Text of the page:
Submitted to: Book Chapter
Publication Type: Book / Chapter
Publication Acceptance Date: 9/3/2004
Publication Date: N/A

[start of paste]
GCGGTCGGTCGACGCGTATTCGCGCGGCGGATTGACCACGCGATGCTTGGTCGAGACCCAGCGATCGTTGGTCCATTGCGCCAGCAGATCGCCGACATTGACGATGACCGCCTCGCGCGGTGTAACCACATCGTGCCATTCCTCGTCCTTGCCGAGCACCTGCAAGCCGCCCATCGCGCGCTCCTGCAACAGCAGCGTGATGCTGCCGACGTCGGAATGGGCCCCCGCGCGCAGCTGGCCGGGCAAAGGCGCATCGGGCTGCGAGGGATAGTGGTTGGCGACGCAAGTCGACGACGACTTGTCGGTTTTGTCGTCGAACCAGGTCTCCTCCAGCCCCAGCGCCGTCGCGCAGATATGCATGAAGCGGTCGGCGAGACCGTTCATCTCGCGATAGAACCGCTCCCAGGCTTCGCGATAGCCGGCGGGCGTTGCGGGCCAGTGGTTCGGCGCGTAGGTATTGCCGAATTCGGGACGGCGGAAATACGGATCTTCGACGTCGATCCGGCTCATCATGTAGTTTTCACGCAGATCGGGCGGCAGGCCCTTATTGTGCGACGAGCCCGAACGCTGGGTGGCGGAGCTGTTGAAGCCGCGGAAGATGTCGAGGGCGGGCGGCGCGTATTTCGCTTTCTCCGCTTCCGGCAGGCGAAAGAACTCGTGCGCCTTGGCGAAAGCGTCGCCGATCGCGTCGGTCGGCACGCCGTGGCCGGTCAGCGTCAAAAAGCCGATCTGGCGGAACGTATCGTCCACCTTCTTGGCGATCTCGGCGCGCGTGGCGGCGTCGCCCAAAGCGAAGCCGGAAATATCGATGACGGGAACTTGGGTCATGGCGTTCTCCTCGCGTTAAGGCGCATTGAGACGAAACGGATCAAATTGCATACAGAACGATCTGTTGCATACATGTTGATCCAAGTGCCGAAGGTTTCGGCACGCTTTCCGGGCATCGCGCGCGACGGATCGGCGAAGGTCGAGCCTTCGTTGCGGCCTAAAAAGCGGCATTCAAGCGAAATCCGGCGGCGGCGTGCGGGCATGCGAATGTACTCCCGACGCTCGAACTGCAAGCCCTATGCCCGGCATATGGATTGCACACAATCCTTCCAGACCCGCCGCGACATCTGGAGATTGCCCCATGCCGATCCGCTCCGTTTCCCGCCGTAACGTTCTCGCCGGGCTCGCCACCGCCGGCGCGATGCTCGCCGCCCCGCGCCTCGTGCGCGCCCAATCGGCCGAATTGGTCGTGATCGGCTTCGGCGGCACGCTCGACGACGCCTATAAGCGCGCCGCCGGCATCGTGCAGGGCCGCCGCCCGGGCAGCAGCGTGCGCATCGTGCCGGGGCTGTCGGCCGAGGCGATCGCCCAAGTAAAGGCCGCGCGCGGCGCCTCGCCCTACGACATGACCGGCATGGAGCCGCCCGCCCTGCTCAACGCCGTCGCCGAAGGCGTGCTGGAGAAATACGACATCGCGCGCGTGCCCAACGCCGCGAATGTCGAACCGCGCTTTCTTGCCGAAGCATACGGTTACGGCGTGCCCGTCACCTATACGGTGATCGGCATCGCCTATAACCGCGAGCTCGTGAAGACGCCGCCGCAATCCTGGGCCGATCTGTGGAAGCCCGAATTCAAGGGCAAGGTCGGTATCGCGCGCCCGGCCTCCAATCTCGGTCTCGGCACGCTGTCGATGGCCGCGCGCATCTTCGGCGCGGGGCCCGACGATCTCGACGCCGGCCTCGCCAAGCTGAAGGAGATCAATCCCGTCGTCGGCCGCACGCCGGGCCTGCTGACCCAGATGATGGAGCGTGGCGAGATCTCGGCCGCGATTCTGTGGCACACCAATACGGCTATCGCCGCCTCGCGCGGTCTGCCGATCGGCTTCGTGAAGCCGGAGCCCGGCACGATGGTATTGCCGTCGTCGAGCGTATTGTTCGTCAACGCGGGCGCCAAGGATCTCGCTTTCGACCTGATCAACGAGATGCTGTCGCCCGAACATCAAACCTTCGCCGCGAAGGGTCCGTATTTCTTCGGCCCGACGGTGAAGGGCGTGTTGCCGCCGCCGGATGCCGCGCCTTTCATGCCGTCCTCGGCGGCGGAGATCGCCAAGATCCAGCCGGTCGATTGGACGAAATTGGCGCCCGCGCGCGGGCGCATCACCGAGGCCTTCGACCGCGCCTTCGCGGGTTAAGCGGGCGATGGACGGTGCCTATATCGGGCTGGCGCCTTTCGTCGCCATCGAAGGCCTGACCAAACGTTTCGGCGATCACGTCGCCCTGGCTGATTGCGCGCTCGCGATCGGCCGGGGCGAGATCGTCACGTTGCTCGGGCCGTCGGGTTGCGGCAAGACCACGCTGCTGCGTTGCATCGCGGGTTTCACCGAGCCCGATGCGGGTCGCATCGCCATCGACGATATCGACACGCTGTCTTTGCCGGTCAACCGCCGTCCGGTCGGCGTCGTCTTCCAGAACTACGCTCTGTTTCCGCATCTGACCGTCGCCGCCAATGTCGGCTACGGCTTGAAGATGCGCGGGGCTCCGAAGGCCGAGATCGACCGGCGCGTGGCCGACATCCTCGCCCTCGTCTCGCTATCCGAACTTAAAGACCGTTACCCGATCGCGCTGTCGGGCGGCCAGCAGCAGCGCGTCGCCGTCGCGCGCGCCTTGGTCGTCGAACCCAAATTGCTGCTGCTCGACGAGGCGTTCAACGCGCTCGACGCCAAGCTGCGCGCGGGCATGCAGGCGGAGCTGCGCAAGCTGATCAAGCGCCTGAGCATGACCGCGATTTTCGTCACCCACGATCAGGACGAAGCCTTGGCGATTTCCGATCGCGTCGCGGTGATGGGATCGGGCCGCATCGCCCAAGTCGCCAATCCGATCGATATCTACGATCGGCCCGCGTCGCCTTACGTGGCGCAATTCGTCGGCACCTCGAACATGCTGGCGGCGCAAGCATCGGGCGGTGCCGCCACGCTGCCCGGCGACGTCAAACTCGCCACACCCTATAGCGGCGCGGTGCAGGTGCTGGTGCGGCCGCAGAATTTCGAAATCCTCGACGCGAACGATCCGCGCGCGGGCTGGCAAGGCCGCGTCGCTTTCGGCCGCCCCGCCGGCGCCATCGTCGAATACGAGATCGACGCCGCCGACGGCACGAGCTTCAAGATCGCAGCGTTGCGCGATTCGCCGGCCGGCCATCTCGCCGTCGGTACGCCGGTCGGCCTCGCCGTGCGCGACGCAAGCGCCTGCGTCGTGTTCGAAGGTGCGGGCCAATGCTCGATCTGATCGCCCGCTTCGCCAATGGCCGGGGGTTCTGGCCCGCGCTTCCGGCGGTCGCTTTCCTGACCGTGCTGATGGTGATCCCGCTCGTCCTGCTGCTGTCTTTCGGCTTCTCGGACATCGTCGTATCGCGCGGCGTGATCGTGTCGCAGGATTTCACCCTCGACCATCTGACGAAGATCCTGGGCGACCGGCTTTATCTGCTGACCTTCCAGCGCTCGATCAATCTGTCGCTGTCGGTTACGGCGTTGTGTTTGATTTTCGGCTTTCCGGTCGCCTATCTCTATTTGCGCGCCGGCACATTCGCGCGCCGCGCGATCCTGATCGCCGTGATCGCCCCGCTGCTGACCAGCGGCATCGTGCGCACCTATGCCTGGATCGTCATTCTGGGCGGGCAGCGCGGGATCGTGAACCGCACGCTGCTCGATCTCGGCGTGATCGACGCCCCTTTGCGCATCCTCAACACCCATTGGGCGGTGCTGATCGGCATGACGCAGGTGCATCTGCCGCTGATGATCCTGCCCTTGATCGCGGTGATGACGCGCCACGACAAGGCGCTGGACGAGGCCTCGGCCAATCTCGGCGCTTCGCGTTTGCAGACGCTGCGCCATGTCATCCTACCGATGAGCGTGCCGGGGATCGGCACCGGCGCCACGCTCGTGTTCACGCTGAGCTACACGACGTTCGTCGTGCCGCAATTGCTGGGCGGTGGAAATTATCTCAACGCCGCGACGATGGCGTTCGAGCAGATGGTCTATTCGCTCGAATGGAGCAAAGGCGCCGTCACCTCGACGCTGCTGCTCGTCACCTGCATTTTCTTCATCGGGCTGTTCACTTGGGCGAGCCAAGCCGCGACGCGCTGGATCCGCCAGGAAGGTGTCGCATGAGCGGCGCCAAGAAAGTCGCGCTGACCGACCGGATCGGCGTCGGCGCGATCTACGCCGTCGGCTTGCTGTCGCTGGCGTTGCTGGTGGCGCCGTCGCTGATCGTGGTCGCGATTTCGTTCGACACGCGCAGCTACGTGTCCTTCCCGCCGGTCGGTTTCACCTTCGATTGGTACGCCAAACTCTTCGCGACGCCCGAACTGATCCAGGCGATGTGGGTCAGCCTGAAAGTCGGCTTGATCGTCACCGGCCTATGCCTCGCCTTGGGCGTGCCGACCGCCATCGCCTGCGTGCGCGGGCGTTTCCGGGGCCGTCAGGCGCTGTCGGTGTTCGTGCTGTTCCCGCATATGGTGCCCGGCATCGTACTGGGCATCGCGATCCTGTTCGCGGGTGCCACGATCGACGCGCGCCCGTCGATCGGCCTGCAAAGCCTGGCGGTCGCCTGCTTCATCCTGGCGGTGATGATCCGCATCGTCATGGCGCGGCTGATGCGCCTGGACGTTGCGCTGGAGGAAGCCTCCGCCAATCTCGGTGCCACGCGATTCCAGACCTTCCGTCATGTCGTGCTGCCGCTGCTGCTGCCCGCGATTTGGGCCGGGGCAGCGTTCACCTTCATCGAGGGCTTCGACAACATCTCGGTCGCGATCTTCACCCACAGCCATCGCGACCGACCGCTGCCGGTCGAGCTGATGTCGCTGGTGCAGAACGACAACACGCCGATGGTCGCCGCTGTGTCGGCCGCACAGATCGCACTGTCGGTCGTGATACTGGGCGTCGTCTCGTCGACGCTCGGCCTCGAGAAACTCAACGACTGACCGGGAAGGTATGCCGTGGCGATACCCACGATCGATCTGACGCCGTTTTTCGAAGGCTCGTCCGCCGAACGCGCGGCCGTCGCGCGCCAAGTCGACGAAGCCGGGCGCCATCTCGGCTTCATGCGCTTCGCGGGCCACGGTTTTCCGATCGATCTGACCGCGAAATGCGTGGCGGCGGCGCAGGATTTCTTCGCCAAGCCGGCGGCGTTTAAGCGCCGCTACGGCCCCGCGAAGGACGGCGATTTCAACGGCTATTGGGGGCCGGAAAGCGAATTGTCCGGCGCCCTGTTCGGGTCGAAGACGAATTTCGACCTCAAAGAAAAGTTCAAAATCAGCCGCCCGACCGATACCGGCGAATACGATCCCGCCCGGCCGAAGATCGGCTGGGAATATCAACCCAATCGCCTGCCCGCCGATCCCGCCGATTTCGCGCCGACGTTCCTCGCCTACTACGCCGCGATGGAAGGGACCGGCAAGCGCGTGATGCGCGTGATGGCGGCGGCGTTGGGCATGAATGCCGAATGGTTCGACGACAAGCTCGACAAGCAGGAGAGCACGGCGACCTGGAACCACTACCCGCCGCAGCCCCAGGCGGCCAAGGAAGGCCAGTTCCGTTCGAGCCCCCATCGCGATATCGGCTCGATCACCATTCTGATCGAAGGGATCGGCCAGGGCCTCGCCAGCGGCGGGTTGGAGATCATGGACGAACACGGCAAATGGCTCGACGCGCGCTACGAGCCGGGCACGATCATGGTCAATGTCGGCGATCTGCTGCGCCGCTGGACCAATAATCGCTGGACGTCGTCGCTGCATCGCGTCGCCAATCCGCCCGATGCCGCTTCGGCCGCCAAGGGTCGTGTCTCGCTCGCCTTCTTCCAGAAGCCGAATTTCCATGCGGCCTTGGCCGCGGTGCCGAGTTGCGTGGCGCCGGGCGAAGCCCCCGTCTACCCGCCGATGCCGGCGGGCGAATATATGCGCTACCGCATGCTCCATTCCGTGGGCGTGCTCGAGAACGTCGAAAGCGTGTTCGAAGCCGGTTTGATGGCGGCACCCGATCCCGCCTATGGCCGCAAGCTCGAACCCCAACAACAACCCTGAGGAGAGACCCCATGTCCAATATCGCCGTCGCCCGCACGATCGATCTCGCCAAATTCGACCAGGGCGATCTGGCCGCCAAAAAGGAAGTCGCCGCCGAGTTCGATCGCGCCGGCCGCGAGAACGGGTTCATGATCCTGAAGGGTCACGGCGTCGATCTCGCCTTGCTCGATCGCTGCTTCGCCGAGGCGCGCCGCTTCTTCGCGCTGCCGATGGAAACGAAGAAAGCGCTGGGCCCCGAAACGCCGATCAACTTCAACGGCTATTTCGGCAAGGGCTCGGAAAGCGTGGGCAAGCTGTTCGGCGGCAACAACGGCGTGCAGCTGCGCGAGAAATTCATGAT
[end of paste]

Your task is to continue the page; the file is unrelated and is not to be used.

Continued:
Technical Abstract: ACTH is the abbreviation for adrenocorticotropic hormone. ACTH is a 39 amino acid, peptide hormone produced in the anterior pituitary gland. Production of this hormone is stimulated by the corticotropic-releasing factor (CRF) which travels from the hypothalamus through the blood to bind to receptors on corticotropic cells of the anterior pituitary. Activation of these receptors then cause the production of pro-opiomelanocortin, referred to as POMC. Enzymatic cleavage of POMC in the anterior pituitary gland forms several hormones, including: ß-endorphin, melanocyte stimulating hormone, and ACTH. ACTH is released into the peripheral vasculature, which allows it to travel to the cortex of the adrenal gland to bind to receptors, causing the production of glucocorticoids. The predominant glucocorticosteroid in cattle, swine, and sheep is cortisol, whereas in poultry and rodents the predominant glucocorticosteroid is corticosterone. The release of glucocorticosteroids cause the liver to produce glucose (gluconeogenesis). ACTH production and excretion is controlled by the negative feedback effect of glucocorticosteroids on the anterior pituitary gland to directly decrease ACTH synthesis and excretion. Glucocorticosteroids also have a negative feedback effect on the hypothalamus to decrease CRF synthesis and excretion. Because ACTH plays a dominant role in increasing energy availability in the form of glucose, it has been considered of major interest in terms of how animals cope with and respond to environmental challenges and stress. Stress research has long focused on the concept of the Flight or Fight response which requires the animal have rapid availability to energy (glucose) to mount a response to a threat. Therefore, researchers have used the measurement of ACTH and its associated activation path to measure a response to stress. One such test is the ACTH Challenge test which involves injecting ACTH to stimulate the adrenal gland to release glucocorticosteroid. Researchers can then measure the circulating concentrations. The reason that this test may show when an animal is stressed is because under chronic stress, the adrenal gland of animals enlarges due to hyperplasia and hypertrophy. This enlargement enables the animal to produce more glucocorticosteroid. When given ACTH the circulating concentrations of a chronically stressed animal should be greater than an animal that is not stressed. Thus circulating glucocorticosteroids can give us a somewhat quantitative measure of the level of stress an animal is experiencing, although it has its limitations.